Preparation of the deceased
Embalming is a process of introducing a disinfectant solution to the body’s internal environment when someone passes away. It slows down changes in the body that occur after death, gives the deceased a more restful appearance and, in some situations, eliminates some visible effects of the cause of death.
How does Embalming work?
The embalming process works by draining the body of blood and other fluids and replacing them with embalming fluid, usually made from a combination of formaldehyde, methanol, phenol, glutaraldehyde, ethanol, water and often dyes, to help make the skin appear rosier.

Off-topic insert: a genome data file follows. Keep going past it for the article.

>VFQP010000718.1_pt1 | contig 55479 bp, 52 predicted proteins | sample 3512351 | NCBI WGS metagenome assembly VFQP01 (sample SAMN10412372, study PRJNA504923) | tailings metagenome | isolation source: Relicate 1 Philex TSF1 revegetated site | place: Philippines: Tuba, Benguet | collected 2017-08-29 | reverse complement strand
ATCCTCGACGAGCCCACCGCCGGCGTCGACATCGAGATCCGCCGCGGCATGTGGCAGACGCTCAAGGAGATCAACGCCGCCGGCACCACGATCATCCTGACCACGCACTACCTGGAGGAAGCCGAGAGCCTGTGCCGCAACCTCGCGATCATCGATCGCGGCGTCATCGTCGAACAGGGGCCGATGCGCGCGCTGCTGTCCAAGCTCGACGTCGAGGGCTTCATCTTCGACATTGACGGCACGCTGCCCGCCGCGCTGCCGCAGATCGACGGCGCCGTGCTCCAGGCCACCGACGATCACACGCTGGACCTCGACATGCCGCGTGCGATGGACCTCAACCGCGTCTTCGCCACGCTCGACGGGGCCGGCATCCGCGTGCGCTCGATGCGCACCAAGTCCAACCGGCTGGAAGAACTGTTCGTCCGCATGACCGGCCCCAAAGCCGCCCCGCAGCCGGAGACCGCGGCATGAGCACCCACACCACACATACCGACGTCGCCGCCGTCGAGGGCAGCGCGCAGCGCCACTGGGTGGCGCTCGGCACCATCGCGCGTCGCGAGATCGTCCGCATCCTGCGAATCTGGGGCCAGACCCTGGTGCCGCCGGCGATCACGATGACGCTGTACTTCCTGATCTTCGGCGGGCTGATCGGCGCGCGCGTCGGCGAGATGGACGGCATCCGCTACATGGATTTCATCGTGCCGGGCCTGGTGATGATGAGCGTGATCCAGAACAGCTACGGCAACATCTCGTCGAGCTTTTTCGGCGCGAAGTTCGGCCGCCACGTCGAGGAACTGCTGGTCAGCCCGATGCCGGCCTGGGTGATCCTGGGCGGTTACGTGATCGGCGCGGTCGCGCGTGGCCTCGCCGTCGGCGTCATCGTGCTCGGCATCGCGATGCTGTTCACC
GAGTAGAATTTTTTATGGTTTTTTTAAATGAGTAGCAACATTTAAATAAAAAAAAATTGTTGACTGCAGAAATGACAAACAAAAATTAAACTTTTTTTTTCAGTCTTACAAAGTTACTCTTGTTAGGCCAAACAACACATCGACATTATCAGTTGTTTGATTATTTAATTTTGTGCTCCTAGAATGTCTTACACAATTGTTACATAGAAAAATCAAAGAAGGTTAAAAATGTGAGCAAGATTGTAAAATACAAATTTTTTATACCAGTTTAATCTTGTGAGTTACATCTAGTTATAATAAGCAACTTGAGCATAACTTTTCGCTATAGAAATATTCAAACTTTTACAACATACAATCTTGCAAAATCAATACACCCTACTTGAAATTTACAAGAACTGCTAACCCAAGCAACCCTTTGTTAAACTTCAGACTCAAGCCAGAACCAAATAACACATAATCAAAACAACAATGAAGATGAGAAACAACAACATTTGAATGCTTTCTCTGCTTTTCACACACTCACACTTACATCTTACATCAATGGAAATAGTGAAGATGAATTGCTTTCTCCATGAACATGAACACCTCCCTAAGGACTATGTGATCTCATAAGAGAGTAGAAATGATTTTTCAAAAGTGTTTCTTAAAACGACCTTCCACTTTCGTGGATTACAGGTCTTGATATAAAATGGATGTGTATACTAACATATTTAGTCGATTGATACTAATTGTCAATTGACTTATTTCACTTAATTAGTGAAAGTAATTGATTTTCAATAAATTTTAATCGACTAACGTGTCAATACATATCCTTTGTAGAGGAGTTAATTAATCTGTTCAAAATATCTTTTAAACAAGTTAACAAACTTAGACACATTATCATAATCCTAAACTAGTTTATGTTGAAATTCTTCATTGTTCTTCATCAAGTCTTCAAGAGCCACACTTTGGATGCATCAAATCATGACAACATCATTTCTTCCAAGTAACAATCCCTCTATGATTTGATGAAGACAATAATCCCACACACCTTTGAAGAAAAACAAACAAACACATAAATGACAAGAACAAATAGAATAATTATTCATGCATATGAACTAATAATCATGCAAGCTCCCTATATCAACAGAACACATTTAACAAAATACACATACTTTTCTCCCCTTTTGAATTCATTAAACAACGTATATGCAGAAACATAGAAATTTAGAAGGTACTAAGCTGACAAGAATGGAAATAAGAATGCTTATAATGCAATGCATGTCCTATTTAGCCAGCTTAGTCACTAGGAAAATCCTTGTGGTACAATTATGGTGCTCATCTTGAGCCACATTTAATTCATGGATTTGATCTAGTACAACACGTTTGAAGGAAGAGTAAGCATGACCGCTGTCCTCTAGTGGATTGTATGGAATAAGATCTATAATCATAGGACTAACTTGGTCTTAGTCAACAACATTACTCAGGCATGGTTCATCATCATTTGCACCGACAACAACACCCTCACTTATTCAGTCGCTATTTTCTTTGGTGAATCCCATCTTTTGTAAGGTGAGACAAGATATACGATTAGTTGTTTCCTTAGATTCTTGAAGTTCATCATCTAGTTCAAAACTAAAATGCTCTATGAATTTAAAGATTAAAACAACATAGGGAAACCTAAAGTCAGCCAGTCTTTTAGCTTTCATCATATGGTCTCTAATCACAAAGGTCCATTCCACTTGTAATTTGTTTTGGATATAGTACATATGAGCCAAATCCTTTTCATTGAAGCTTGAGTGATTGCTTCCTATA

These chemicals help to preserve the body by destroying bacteria that would otherwise begin the process of breaking down the body and “fixing” cellular proteins so that they can’t feed the bacteria.
There are several reasons for this, and the most common ones are:
- In most situations, embalming allows a family to view their relative for a longer period of time without any natural changes taking place.
- The appearance of the deceased may be restored following the effects of illness or injury.
- A person expressed a wish to be embalmed by a prepaid funeral plan, perhaps.
- The funeral may need to be postponed. In such cases, embalming is recommended.